A limitation of the present study was the fact that we could not statistically directly prove that pregnancy with a male fetus is a risk factor for occurrence of placental abruption. A large-scale case control study is needed to demonstrate that gender difference is a risk factor for occurrence of disease. Another limitation was the fact that we could not investigate psychophysiology factors and socioeconomic factors surrounding the mother as risk factors for placental abruption. However, we did find circumstantial evidence pointing to involvement of genetic and immunological factors as causes of placental abruption in other reports in the literature.
In conclusion, we showed in the present study that placental abruption occurred in pregnancies with a male fetus even in the absence of reported risk factors for placental abruption. Consequently, we need to identify specific factors in pregnancies with a male fetus in future studies. For example, it will be necessary to investigate the involvement of expression of one or more specific genes on the Y chromosome in occurrence of placental abruption in cases of placental abruption in pregnancies with a male fetus. It will also be necessary to shed light on inactivation patterns of paternal X chromosome genes by means of epigenetic analysis, etc.
This study was supported by Grants-in-Aid for Scientific Research of the Japan Society for the Promotion of Science (JSPS KAKENHI, Grand Number 26461647), and was supported by a grant from the Ogyaa Donation Foundation of the Japan Association of Obstetricians and Gynecologists.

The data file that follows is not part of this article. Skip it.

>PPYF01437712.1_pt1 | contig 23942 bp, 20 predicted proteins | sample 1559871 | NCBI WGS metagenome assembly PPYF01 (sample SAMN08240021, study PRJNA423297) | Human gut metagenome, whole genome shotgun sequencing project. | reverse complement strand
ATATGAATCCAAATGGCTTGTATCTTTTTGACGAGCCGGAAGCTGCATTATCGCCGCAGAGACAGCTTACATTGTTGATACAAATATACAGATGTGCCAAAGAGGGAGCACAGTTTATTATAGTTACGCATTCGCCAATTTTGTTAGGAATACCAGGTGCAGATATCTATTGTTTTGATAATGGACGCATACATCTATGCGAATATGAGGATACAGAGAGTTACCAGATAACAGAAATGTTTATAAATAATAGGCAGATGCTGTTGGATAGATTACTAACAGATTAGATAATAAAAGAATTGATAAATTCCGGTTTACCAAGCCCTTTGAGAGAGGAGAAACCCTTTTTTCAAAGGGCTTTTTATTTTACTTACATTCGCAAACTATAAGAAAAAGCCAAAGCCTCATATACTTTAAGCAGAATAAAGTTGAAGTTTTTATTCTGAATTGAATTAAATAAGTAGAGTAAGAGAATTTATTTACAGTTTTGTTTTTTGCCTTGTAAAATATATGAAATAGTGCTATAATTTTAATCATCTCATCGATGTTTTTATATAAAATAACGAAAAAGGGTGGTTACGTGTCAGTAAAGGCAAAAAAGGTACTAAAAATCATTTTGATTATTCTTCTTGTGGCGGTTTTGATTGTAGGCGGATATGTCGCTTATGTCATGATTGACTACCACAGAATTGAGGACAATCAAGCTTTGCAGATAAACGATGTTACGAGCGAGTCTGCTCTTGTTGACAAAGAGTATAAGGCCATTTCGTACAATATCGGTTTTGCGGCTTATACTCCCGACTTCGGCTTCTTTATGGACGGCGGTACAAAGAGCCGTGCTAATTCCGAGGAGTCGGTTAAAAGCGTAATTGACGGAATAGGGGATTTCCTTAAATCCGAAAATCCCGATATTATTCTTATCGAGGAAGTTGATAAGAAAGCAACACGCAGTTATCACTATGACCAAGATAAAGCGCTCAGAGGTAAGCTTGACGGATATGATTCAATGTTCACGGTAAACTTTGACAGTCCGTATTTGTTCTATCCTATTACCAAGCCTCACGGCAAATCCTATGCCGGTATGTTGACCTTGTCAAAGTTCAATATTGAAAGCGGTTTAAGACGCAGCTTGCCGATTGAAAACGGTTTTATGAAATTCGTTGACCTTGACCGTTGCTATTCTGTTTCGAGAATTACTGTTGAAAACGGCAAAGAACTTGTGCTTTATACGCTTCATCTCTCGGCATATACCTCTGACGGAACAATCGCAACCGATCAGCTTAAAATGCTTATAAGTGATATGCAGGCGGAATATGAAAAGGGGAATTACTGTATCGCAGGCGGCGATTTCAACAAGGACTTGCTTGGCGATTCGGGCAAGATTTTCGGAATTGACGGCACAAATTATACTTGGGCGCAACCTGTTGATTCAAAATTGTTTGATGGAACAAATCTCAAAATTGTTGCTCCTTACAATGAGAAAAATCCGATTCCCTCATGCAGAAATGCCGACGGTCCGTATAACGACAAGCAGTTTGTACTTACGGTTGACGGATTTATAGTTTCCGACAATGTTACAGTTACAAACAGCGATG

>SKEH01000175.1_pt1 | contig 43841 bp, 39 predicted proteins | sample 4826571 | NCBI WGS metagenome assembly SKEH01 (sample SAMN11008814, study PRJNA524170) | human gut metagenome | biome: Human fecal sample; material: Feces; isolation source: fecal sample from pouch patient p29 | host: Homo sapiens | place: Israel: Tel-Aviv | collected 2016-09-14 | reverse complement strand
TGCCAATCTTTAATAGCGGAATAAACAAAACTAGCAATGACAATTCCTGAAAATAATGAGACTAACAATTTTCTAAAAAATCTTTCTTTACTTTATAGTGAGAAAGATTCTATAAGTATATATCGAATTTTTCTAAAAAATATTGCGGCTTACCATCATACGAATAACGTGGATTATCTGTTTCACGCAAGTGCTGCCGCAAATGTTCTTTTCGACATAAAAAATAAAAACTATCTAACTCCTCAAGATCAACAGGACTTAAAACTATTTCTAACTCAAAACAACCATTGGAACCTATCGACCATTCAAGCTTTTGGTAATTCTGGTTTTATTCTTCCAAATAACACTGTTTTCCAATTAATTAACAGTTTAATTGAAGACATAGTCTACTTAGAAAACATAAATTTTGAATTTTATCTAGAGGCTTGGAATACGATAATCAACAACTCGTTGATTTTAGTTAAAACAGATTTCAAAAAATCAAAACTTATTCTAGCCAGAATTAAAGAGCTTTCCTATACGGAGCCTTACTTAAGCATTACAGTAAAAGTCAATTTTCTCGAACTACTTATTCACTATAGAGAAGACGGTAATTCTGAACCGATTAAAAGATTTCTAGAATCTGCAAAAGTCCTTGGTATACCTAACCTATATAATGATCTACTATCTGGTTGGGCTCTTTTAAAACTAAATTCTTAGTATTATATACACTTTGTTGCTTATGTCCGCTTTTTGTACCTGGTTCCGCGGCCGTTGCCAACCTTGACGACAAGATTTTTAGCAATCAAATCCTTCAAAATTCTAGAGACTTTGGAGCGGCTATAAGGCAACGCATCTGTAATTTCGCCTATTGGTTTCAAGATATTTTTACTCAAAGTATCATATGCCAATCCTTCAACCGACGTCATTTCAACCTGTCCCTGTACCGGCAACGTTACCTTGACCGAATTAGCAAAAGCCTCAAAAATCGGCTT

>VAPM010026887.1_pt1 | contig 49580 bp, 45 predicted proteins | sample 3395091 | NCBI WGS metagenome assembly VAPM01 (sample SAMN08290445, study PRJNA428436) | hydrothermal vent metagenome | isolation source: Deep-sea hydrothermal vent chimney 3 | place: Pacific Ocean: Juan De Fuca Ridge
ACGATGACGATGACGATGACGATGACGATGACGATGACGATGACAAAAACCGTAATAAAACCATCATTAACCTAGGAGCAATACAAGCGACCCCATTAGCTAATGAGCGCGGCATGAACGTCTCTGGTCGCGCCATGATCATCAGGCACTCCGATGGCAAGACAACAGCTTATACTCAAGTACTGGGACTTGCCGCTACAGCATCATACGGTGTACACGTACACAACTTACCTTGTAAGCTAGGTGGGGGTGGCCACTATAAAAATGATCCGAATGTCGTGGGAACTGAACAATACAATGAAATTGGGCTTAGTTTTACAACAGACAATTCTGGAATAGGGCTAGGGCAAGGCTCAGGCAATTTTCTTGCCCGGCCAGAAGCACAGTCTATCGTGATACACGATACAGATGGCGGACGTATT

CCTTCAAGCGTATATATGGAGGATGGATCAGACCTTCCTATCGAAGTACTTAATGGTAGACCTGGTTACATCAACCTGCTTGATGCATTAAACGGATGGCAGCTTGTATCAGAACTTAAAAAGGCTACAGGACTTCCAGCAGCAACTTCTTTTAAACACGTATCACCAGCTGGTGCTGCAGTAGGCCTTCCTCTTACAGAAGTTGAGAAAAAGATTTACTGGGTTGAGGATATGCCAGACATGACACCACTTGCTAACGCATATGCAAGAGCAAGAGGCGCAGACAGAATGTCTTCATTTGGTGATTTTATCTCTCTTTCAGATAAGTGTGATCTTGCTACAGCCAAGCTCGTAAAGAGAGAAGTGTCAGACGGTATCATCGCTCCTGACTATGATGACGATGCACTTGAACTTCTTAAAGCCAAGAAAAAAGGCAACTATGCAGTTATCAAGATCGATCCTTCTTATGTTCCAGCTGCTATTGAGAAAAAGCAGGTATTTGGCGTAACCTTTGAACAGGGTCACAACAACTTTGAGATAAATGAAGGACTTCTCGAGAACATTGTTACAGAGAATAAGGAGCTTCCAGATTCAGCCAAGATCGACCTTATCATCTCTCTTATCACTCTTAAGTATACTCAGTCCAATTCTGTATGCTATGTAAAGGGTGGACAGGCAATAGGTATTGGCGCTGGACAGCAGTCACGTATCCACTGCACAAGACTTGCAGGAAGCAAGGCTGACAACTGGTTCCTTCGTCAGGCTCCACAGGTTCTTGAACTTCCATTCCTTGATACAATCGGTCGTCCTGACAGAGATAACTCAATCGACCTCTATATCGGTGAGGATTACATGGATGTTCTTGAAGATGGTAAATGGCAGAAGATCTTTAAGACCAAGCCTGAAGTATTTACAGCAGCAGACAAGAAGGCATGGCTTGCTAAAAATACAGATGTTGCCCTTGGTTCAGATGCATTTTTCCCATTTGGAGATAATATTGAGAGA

Declaration of interest statement
The authors state no conflict of interest.
  1. Di Renzo GC., et al. “Does fetal sex affect pregnancy outcome?” Gender Medicine 4.1 (2007): 19-30.
  2. Kramer MS., et al. “Etiologic determinants of abruptio placentae”. Obstetrics and Gynecology
  3. Tikkanen M., et al. “Male fetal sex is associated with earlier onset of placental abruption”. Acta Obstetricia et Gynecologica Scandinavica 89.7 (2010): 916-923.
  4. Aliyu MH., et al. “Placental abruption, offspring sex, and birth outcomes in a large cohort of mothers”. Journal of Maternal-Fetal and Neonatal Medicine 25.3 (2012): 248-252.
  5. Murji A., et al. “Male sex bias in placental dysfunction”. American Journal of Medical Genetics Part A 158A.4 (2013): 779-783.
  6. Tikkanen M., et al. “Decreasing perinatal mortality in placental abruption”. Acta Obstetricia et Gynecologica Scandinavica 92.3 (2013): 298-305.
  7. Charchar FJ., et al. “Inheritance of coronary artery disease in men: an analysis of the role of the Y chromosome”. Lancet 379.9819 (2012): 915-922.
  8. Matsuda Y., et al. “Prediction of fetal acidemia in placental abruption”. BMC Pregnancy and Childbirth 13.156 (2013): 13-156.
  9. Ananth CV and Kinzler WL. “Clinical features and diagnosis of placental abruption”. UpToDate ONLINE 18.2 (2010).
  10. Elliott JP., et al. “Chronic abruption-oligohydramnios sequence”. The Journal of Reproductive Medicine 43.5 (1998): 418-422.
  11. Baumann P., et al. “Mathematic modeling to predict abruptio placentae”. American Journal of Obstetrics and Gynecology 183:4 (2000): 815-822.
  12. Steinborn A., et al. “Placental abruption is associated with decreased maternal plasma levels of soluble HLA-G”. Journal of Clinical Immunology 23.4 (2003): 307-314.
  13. Vatten LJ and Skjaerven R. et al. “Offspring sex and pregnancy outcome by length of gestation”. Early Human Development 76.1 (2004): 47-54.
Copyright: © 2016 Masaki OGAWA., et al. This is an open-access article distributed under the terms of the Creative Commons Attribution License, which permits unrestricted use, distribution, and reproduction in any medium, provided the original author and source are credited.